In the not too distant future, factory worker Douglas Quaid (Colin Farrell) has a beautiful wife anda job that is not incredibly challenging, but keeps him occupied. Douglas, however, dreams of a bigger life, one that matters and when he visits Rekall – a company that implants false memories – he realises that his mundane life may not be as real as he thinks it is.
With all the reboots floating around lately, it is not hard to imagine why Total Recall was remade; technology has moved on allowing filmmakers to tell ever more visually spectacular stories, and Philip K. Dick’s vision of the future is outlandish and frightening enough to still be relevant today.
Colin Farrell stars as Douglas Quaid. Farrell is instantly more relatable than Arnold Schwarzenegger, and is definitely more of an ‘every man’ than his predecessor. The problem is that Farrell flourishes best in comedy, so while he is still a strong actor, this is not one of the strongest performances we have seen from him. That said, Farrell’s portrayal of the character makes Quaid likeable, and through his vulnerability and confusion, the audience immediately finds themselves rooting for him to survive.
Kate Beckinsale plays Lori, the woman who appears to be Quaid’s wife. Beckinsale is best known for her work on the Underworld franchise, so she is no stranger to action films. It is a refreshing change to see Beckinsale play a villain, and she manages well in Total Recall. Jessica Biel plays Melinda – a very different Melinda to that of the original – she sparks well with Colin Farrell, and is convincing in her role as a freedom fighter. Bryan Cranston and Bill Nighy crank up the evil and the mysterious respectively, although neither has a lot of screen time in the film.
The world of Total Recall is one that we may be initially familiar with, but the film makers have taken places that the audience may be familiar with and given them a ‘futuristic’ twist. It is unlikely as to whether the world will ever look the way it is presented in the film, or if the technology will actually exist, but this is the joy of science fiction – imagining what it would be like to commute from Australia to England in a mere 17 minutes.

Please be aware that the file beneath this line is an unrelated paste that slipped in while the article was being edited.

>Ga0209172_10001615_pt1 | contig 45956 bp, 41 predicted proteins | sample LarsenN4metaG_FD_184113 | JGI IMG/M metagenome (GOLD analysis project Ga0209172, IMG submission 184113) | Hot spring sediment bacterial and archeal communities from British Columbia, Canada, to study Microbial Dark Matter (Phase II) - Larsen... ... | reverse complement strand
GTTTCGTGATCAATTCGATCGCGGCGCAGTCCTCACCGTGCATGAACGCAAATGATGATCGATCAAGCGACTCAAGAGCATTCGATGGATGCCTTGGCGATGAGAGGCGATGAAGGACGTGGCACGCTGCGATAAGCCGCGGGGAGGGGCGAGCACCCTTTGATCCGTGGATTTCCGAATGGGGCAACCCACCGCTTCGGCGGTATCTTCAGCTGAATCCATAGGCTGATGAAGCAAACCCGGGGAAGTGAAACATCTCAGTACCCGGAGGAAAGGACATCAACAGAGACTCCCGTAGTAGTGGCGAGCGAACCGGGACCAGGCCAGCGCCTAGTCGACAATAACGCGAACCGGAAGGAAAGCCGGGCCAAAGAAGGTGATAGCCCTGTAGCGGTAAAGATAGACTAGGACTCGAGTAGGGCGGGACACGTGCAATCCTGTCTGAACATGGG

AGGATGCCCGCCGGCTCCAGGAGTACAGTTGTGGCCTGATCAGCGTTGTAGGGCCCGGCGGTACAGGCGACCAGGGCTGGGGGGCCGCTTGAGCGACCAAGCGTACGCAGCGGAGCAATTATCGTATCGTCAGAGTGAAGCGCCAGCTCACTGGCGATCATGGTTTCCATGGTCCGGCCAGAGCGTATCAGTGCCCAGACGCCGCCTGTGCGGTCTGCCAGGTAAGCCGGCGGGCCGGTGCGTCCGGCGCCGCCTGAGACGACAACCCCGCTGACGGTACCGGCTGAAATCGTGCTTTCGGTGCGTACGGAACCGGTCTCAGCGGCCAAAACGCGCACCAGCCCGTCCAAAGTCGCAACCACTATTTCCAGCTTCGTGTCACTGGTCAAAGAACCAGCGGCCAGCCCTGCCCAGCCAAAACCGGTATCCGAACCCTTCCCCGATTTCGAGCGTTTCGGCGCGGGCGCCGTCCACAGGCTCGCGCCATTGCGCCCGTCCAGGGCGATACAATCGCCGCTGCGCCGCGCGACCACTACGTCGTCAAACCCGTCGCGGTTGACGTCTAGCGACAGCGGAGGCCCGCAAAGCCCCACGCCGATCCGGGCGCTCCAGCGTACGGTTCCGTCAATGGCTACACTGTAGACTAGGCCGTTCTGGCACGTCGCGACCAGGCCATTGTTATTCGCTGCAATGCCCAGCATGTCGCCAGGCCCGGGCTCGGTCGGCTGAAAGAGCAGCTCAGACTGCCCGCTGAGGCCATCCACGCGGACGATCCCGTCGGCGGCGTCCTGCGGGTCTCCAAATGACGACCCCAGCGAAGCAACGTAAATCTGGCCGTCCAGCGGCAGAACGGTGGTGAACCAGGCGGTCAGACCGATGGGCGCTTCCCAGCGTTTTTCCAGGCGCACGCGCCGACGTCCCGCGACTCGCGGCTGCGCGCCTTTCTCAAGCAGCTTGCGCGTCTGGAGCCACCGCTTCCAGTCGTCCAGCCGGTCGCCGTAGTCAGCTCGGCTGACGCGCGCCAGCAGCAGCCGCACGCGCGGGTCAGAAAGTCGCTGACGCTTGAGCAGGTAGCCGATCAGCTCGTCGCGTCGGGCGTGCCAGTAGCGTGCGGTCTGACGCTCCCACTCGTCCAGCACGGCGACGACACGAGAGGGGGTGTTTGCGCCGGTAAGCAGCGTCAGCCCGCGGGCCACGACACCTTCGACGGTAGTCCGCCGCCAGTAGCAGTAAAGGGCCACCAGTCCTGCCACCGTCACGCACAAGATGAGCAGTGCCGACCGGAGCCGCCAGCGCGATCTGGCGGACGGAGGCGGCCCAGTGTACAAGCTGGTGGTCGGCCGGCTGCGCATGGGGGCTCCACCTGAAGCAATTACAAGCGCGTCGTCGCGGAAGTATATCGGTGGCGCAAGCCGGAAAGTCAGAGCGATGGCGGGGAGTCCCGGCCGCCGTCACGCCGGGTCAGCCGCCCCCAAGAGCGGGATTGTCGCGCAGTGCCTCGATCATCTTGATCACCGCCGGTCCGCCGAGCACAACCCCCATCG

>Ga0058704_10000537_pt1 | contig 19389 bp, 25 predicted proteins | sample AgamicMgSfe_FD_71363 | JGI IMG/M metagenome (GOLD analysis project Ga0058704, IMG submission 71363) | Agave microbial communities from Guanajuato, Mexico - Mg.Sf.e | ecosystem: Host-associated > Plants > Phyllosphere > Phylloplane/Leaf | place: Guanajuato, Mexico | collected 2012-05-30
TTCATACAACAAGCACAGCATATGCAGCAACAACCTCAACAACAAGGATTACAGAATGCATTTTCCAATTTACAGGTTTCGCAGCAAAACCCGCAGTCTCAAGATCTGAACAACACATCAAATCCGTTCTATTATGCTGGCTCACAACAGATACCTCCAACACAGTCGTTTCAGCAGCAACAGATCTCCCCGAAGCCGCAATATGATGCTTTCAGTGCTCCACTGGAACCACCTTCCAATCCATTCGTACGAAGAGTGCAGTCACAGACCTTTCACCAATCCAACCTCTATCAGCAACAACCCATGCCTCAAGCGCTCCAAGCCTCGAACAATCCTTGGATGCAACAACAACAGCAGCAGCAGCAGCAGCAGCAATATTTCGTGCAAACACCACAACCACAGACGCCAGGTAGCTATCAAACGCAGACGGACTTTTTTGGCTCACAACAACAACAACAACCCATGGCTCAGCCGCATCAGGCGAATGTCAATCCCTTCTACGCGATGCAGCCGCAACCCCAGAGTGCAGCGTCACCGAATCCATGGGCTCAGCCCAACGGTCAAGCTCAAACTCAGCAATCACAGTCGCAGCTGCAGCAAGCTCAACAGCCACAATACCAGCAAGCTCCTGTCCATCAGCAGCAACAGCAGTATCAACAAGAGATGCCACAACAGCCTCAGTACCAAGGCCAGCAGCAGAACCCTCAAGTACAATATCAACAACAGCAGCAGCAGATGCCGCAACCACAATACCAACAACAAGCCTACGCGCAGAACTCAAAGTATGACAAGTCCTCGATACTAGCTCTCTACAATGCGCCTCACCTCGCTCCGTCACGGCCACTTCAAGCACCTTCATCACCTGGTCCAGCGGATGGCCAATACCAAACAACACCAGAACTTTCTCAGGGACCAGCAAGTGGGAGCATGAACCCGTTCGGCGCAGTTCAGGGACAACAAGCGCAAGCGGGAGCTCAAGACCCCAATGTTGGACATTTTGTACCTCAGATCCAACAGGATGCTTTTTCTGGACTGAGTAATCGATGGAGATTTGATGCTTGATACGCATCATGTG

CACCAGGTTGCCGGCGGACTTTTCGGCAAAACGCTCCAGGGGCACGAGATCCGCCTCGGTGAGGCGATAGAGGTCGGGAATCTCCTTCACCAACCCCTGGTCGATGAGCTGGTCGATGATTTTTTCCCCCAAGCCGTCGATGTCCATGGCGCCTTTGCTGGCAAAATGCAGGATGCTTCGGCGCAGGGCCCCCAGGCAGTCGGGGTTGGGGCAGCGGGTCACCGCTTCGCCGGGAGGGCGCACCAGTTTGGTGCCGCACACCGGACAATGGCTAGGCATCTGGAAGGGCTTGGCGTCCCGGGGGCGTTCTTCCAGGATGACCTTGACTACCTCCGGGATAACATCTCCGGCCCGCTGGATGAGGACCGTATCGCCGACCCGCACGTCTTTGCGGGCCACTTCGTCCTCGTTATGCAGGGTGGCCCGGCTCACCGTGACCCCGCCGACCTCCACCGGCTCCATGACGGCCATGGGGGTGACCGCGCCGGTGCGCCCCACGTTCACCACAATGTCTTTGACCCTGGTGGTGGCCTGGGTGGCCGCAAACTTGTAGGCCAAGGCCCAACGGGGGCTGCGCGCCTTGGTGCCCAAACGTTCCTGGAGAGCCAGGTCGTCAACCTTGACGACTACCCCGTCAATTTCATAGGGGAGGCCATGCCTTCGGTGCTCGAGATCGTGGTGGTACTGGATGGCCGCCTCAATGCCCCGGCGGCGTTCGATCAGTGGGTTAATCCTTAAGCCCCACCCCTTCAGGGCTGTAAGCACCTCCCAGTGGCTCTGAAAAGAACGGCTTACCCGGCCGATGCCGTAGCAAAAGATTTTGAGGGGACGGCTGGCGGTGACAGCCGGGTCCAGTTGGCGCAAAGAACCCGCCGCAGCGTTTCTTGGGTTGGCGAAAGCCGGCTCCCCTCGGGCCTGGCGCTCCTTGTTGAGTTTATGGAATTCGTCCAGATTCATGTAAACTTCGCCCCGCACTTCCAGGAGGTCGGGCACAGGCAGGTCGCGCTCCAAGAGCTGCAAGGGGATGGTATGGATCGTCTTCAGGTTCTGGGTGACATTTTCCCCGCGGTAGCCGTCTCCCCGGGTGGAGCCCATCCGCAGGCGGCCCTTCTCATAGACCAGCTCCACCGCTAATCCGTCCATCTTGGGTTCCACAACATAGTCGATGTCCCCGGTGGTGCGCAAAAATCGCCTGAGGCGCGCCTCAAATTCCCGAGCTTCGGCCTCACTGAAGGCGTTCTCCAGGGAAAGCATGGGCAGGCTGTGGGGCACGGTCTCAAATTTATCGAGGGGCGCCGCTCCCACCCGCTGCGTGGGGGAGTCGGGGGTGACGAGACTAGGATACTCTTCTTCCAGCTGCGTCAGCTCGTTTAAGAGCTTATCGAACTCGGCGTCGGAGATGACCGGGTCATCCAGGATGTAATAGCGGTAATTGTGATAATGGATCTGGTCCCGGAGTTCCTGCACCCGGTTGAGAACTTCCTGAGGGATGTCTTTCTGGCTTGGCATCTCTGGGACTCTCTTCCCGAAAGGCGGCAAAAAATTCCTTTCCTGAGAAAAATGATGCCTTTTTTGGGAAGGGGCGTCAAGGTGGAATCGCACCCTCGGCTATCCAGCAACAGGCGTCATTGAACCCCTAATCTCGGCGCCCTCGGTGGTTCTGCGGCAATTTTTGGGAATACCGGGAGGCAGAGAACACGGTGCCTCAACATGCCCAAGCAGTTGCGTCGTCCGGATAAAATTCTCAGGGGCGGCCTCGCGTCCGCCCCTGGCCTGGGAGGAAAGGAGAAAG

However, while the technology and the look of the film may be an improvement on the original film, this remake is let down by it’s script and reliance on set pieces. The script does borrow heavily from the original, but the ideas within it are so paper-thin that the audience is never challenged, and solve any mysteries fairly early on. This is a problem for a film based on a Philip K. Dick story, since the source material so is tense and involving and this film just lets it down. Some of the set pieces are a lot of fun, but there are too many of them for the audience to care after a certain point, and instead of creating tension, these just become boring.
Director Len Wiseman is no stranger to the action film either, but Total Recall lacks the heart that it needs to survive, and no amount of action sequences can make up for a lack of emotion and audience investment.
In all, Total Recall has moments of greatness, but is let down by a mediocre script and a heavy reliance on action sequences. This remake does not go any way to correcting the mistakes of the original, even though it tries incredibly hard.